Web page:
An online channel for exploratory video and documentary reporting


July 2022
What is Deep Sea Mining?
Episode 5: The Pacific Precedent

With Margarida Mendes
The first deep sea mining tests took place in the Pacific in 2015, in the territorial waters of Papua New Guinea. This has brought strong contestation by local communities, whose lands have been expropriated and whose economy depends on fishing. Resistance by local and indigenous groups has been exemplary in territorial waters of Pacific island nations states, where numerous initiatives - among them PANG and Solwara Warriors - have emerged to inform the population and protect its common resources. While mining itself never began commercially, the mining company’s recent bankruptcy has reportedly left the Papua New Guinea government with a $120 million debt. Now that Pacific nations have seen the exploitative outcome of the corporate Global North’s deep sea mining intentions in Papua New Guinea’s territorial waters, PANG and others are advocating for a deep sea mining ban.

The closing episode of the webseries What is Deep Sea Mining? is narrated by Maureen Penjueli from the Pacific Network on Globalisation (PANG), a regional watchdog, established in 2009, that promoted Pacific peoples’ rights to be self-determining, advocating for free, prior, and informed consent for Indigenous peoples of the Bismarck Sea in accordance with international law. Addressing issues of scale, political representation, and resource politics, Penjueli reiterates the importance of the oceans' role in securing the carbon equation and contributing to planetary resilience. As such, she calls for the possibility of making politics from an oceanic point of view, that learns from the Pacific Nation’s perspective.

What is Deep Sea Mining? is a five episode web series dedicated to the topic of deep sea mining, a new frontier of resource extraction at the bottom of the ocean, set to begin in the next few years. Deep sea mining will occur mainly in areas rich in polymetallic nodules, in seamounts, and in hydrothermal vents. Mining companies are already leasing areas in national and international waters in order to extract minerals and metals such as manganese, cobalt, gold, copper, iron, and other rare earth elements from the seabed. Main sites targeted for future exploration are the Mid-Atlantic Ridge and the Clarion Clipperton Zone (Pacific Ocean) in international waters, as well as the islands of Papua New Guinea, Fiji, Tonga, New Zealand, Japan, and the Portuguese Azores archipelago. Yet, potential impacts on deep sea ecosystems are yet to be assessed by the scientific community, and local communities are not being consulted.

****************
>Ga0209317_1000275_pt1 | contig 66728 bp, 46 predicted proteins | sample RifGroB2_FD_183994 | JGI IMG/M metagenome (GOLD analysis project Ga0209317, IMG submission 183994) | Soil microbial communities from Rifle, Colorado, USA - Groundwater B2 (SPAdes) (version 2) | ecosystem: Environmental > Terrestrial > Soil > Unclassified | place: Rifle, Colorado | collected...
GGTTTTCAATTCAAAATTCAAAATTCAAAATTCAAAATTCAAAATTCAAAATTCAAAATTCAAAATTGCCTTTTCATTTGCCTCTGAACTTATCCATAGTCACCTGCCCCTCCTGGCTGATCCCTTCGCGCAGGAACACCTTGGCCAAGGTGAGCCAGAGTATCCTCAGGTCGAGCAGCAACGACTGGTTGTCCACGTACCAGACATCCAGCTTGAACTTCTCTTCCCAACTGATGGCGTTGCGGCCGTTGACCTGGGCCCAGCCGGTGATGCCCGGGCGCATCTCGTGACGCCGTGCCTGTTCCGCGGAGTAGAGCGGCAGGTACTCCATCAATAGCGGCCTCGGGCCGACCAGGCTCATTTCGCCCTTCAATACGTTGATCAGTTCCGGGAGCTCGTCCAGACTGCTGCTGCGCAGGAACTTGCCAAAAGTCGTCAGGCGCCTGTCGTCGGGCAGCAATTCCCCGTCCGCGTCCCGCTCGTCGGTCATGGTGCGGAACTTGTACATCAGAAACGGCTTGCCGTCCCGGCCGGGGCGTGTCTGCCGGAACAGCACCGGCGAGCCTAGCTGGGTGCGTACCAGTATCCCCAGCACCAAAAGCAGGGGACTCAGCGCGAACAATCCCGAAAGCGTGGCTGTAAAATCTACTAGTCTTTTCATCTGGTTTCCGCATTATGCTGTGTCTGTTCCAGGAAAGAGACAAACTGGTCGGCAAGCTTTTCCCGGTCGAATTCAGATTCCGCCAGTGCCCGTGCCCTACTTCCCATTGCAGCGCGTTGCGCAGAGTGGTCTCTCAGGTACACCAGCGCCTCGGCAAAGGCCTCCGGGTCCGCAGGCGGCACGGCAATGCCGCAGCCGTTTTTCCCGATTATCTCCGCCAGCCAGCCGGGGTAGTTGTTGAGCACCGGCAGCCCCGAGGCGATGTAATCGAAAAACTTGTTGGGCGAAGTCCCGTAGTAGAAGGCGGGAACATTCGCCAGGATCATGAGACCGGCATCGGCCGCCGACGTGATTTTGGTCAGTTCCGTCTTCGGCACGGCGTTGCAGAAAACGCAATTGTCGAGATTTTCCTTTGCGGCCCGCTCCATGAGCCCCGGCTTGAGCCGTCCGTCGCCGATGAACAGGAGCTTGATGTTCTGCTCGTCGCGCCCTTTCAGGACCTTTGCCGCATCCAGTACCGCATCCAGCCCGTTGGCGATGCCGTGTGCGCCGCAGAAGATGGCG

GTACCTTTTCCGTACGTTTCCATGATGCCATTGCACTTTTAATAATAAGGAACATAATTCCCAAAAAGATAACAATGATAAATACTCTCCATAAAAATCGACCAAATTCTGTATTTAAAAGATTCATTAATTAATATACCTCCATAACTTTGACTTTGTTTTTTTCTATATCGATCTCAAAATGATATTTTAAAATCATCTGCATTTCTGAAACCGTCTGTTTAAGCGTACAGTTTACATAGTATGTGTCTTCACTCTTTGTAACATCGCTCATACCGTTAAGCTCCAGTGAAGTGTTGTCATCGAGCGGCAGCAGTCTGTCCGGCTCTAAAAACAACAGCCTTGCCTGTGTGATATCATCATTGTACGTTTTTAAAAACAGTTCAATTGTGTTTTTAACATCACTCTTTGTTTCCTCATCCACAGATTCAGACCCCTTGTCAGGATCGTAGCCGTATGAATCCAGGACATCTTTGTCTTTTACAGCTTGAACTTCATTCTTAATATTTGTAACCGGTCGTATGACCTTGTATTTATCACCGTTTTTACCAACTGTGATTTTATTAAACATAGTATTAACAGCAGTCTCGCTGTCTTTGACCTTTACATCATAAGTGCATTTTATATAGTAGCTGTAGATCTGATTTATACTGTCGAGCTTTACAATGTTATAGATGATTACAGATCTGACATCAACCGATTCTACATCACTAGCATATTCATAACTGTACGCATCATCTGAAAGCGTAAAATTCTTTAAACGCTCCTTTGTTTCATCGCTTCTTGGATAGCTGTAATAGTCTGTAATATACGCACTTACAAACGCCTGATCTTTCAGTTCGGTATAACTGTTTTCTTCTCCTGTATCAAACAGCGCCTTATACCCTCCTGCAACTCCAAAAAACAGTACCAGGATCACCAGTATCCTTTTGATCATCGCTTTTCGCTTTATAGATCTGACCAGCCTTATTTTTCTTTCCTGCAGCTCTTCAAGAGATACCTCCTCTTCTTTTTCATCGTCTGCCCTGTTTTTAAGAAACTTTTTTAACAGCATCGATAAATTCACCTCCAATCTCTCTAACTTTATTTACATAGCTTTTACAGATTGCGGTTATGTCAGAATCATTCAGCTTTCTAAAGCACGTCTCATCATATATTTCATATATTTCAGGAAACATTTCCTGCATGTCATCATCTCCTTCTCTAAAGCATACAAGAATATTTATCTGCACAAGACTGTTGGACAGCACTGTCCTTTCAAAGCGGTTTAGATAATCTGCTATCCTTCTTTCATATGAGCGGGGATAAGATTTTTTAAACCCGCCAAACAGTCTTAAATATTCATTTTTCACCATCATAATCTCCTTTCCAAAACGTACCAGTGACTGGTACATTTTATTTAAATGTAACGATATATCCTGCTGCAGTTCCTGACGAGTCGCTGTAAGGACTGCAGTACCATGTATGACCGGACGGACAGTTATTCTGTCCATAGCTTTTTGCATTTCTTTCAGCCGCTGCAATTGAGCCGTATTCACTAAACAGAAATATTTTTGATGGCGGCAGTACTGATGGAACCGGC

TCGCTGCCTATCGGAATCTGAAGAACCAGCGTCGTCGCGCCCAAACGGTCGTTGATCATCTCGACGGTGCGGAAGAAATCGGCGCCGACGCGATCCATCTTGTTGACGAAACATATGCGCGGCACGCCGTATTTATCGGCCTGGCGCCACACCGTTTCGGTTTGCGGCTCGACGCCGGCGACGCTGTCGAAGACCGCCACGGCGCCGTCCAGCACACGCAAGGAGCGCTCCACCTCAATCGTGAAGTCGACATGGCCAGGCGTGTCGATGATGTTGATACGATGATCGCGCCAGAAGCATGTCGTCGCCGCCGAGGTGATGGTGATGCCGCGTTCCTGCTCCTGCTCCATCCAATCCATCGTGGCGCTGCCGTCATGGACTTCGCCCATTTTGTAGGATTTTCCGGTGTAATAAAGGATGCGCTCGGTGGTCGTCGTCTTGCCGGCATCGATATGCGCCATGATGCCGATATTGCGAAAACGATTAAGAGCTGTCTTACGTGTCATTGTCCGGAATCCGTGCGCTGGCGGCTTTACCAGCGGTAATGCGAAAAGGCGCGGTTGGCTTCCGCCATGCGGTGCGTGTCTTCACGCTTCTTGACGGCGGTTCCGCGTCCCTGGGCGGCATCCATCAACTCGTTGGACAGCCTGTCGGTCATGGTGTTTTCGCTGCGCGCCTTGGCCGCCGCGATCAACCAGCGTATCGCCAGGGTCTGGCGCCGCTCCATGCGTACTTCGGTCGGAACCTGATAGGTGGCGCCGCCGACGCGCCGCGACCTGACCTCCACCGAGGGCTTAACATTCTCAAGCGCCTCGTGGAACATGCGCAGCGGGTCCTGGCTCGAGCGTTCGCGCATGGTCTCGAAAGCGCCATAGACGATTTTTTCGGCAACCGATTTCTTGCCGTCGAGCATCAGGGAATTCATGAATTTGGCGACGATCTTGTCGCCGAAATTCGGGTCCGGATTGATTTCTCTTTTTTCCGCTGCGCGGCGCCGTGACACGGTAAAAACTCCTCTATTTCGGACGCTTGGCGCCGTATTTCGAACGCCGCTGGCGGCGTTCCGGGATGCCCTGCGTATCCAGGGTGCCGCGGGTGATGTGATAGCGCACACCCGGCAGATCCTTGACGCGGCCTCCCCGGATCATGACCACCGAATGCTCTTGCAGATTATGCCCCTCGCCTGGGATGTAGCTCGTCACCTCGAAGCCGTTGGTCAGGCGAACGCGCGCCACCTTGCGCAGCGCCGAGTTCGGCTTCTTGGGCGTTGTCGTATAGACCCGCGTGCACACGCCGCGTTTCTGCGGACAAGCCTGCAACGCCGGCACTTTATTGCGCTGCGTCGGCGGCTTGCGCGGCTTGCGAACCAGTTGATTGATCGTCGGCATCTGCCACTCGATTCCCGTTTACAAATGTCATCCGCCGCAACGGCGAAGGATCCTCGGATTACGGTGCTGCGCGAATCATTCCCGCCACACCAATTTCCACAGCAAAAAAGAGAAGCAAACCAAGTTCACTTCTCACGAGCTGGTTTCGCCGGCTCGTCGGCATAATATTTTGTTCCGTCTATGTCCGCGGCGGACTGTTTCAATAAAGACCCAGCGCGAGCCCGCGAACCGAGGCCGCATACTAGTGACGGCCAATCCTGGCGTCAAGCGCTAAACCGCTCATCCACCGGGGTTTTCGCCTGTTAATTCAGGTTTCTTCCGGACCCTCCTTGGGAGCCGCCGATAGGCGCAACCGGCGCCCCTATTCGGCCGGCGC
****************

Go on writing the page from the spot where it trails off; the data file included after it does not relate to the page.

The prospects of this new, experimental form of mining are re-actualizing a colonial, frontier mentality and redefining extractivist economies for the twenty-first century. This web series addresses different issues related to this process, from ocean governance by international bodies to knowledge of the deep, following the lines proposed by the United Nations for a shift towards a "blue economy," but also efforts to defend sustained ocean literacy about the deep ocean, when its species and resources remain largely unmapped and unstudied.

What is Deep Sea Mining? is developed in collaboration with Margarida Mendes, curator and activist from Lisbon, Portugal, and founding member of Oceano Livre environmental movement against deep sea mining. What is Deep Sea Mining? is a web series commissioned by TBA21–Academy.

For more information and links to NGOs, advocacy, and activist groups involved in deep sea mining please follow the extras below.

Acknowledgements: Maureen Penjueli, and everyone who helped this web series and this episode in particular. Special thanks to: Markus Reymann, Stefanie Hessler, and Filipa Ramos.


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